Soft drinks industry leaders have warned that a tax on fizzy drinks will not help tackle rising obesity levels and reiterated the financial burden it will place on cash-strapped shoppers.
The proposal, one of ten contained in a report published by The Academy of Medical Royal Colleges, recommended increasing taxes on sugary drinks by at least 20% as part of a move to address the negative health consequences of poor diet.
However the British Soft Drinks Association cautioned against the proposal and said that a 20% tax on soft drinks - 10p out of every 60p can - already goes to the government in the form of VAT.
“We share the recognition that obesity is a major public health priority but reject the idea that a tax on soft drinks, which contribute just 2% of the total calories in the average diet, is going to address a problem which is about overall diet and levels of activity,” said BSDA director general Gavin Partington.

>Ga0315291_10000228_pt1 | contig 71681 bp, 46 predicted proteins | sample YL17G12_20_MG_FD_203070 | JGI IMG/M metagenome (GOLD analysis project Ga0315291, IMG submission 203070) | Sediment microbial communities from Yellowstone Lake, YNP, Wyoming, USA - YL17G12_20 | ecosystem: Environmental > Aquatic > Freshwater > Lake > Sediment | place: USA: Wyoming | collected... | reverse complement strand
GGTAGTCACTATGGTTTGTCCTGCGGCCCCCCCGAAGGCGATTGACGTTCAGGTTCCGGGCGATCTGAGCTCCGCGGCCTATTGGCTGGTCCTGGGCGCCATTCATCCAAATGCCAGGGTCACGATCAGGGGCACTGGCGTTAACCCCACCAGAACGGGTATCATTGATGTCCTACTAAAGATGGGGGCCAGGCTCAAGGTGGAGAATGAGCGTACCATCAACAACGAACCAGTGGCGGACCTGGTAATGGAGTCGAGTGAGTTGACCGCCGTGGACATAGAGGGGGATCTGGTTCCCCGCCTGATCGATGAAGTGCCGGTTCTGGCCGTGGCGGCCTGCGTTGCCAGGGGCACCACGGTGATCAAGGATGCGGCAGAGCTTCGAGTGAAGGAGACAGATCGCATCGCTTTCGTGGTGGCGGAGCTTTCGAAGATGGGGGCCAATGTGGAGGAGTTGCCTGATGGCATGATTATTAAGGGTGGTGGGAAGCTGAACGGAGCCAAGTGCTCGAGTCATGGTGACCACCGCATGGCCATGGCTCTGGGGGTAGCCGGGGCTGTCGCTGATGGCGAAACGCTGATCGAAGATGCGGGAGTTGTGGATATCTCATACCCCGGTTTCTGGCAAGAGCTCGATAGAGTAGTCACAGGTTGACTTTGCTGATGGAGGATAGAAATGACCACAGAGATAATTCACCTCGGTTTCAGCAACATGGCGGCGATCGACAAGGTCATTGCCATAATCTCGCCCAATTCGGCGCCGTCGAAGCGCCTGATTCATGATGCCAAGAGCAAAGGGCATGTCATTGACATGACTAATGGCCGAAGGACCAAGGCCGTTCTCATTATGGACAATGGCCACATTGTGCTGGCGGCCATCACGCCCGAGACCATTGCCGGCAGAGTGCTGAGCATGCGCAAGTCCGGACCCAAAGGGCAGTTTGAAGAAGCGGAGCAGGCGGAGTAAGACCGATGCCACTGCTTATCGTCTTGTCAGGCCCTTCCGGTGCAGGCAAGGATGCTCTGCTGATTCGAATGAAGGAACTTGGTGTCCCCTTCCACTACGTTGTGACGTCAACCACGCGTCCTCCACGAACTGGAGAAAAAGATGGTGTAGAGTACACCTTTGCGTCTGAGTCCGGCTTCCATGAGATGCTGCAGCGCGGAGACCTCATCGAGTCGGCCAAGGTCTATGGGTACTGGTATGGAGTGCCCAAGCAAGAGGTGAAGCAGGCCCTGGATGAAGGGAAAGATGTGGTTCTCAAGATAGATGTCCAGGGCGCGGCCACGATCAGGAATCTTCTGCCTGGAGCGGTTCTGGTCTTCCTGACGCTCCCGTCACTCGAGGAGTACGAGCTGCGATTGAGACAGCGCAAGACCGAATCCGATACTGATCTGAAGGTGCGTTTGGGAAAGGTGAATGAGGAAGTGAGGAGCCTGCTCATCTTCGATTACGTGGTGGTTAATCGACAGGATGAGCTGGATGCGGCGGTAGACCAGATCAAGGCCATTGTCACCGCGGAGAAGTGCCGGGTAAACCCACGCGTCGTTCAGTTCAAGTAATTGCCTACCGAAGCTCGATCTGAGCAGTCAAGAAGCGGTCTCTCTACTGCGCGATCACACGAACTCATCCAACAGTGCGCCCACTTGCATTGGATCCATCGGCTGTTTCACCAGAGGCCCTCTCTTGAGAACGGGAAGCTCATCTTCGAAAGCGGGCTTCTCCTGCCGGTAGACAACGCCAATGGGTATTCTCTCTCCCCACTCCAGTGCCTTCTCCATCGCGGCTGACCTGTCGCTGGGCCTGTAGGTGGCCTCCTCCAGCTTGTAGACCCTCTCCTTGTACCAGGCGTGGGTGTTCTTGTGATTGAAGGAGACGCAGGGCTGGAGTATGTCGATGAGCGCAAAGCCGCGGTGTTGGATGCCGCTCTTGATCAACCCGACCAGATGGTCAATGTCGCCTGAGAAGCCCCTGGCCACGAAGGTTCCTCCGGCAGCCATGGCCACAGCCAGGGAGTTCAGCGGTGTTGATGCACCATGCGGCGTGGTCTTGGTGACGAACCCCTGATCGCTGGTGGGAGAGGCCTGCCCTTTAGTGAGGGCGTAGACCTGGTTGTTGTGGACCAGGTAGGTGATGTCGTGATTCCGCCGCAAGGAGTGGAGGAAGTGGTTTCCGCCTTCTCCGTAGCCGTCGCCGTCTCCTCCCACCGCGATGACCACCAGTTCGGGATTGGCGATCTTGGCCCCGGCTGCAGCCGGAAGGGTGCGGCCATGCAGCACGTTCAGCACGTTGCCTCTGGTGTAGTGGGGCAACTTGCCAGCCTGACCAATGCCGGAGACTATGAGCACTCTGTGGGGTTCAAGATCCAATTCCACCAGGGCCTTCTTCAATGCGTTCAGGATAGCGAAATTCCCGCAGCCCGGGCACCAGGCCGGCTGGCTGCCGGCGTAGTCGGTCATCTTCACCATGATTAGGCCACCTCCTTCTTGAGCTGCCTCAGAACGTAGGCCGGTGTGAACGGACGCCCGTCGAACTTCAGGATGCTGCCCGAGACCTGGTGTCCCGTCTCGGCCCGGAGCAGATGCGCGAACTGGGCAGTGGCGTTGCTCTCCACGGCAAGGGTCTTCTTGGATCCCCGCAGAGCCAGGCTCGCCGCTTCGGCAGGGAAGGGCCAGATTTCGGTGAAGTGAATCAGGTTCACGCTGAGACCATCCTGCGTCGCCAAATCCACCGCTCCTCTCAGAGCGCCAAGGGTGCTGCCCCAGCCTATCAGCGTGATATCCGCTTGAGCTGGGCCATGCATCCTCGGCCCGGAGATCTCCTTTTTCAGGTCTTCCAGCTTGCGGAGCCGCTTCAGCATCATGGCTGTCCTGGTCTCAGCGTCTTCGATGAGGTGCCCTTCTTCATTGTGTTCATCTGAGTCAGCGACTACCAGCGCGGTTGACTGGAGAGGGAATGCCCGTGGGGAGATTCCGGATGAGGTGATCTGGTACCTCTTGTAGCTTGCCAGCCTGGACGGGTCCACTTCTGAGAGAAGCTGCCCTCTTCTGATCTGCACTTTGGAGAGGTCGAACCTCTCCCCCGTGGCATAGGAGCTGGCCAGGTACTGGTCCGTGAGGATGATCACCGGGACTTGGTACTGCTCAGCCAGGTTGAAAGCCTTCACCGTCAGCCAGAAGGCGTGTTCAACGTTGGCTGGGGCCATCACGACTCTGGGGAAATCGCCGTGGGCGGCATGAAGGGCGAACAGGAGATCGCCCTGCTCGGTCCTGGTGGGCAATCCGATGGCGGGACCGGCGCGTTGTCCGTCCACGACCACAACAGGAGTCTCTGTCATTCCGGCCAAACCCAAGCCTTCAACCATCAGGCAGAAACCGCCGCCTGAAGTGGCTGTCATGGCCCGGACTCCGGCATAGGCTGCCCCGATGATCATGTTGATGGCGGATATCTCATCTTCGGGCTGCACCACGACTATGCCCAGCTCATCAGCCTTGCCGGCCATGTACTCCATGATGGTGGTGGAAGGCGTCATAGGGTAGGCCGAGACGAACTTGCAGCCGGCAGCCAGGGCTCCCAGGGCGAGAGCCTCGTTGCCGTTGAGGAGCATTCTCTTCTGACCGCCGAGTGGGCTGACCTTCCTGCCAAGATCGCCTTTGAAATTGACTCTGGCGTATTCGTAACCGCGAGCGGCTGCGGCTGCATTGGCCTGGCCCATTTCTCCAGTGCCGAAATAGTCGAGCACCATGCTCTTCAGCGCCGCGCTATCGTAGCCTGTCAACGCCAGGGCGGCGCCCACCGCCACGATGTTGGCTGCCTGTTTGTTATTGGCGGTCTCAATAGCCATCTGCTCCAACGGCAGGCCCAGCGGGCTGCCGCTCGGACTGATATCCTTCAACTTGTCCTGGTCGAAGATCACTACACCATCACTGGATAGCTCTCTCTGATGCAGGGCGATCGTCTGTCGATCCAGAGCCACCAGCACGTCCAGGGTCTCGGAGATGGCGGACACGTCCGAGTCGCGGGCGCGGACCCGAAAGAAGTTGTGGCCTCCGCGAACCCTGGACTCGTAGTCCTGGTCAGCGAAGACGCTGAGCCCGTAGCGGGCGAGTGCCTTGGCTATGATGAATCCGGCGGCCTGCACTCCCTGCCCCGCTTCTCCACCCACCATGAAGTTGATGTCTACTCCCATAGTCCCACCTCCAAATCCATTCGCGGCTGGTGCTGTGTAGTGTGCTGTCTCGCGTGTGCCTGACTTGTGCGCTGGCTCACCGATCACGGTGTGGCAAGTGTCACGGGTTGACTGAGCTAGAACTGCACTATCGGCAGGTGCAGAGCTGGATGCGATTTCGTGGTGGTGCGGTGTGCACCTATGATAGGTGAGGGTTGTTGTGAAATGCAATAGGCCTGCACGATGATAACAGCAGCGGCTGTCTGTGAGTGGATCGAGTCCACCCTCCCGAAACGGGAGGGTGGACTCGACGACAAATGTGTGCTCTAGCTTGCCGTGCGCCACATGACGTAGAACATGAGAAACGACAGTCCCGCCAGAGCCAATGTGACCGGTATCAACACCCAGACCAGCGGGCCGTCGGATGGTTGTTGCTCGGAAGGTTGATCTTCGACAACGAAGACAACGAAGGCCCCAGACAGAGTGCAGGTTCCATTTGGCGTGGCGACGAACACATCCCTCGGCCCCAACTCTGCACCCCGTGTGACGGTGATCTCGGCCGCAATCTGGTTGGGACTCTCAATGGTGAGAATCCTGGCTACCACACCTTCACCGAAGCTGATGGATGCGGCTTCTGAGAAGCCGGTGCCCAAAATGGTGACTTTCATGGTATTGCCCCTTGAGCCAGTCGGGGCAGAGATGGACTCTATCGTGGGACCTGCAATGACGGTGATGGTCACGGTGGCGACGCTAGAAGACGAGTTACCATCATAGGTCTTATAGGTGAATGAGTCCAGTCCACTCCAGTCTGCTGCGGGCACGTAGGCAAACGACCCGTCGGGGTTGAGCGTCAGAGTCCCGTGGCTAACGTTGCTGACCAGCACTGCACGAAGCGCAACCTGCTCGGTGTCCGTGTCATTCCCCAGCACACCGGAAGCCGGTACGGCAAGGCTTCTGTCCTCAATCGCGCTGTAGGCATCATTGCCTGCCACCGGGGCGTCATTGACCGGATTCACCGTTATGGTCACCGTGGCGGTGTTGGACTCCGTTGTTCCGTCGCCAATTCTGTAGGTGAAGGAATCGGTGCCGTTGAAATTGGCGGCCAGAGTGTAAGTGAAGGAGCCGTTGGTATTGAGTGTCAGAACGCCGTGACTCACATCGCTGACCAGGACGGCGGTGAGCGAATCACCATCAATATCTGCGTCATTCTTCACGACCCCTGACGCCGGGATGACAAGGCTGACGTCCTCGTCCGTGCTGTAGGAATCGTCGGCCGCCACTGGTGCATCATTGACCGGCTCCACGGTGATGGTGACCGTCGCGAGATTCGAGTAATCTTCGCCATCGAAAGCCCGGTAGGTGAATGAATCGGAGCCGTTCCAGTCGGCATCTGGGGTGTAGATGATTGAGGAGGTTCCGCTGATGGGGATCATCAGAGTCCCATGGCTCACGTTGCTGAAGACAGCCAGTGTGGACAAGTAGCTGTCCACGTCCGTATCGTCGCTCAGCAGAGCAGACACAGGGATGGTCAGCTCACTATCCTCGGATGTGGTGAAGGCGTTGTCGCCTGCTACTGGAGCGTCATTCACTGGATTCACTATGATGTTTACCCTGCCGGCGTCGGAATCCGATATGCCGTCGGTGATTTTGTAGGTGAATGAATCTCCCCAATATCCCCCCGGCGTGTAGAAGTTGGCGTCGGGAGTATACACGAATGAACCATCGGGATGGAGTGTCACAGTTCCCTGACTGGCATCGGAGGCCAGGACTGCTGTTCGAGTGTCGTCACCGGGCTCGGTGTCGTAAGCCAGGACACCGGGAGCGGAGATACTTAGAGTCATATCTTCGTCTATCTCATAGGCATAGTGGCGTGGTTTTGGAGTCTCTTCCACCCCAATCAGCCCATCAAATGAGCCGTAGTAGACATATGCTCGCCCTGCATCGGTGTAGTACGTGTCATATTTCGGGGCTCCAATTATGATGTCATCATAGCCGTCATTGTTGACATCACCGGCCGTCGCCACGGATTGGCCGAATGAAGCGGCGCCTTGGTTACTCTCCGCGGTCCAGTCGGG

“Over the last 10 years, the consumption of soft drinks containing added sugar has fallen by 9% while the incidence of obesity has been increasing, and 61% soft drinks now contain no added sugar.”
Compiled by doctors, the ‘Measuring Up: The Medical Profession’s Prescription for the Nation’s Obesity Crisis’ report warned that current measures to tackle unhealthy eating were failing with one in three children overweight or obese by the age of nine.
Banning adverts featuring foods high in saturated fat, sugar and salt before 9pm, introducing food labels that include calorie information for children and reducing fast food outlets near schools and leisure centres, were among the other proposals suggested.
“It’s now time to stop making excuses and instead begin forging alliances, trying new innovations to see what works and acting quickly to tackle obesity head on – otherwise the majority of this country’s health budget could be consumed by an entirely avoidable condition,” Professor Terence Stephenson, a paediatrician and AMRC chair said.
Last month The Food and Drink Federation spoke out after 60 organisations called for a new tax on fizzy drinks to be introduced in the next budget and warned that any potential move would “hit the poorest families the hardest.”
Partington added: “Soft drinks companies are also committing to further, voluntary action as part of the government’s Responsibility Deal Calorie Reduction Pledge…putting up taxes even further will put pressure on people’s purses at a time when they can ill afford it.”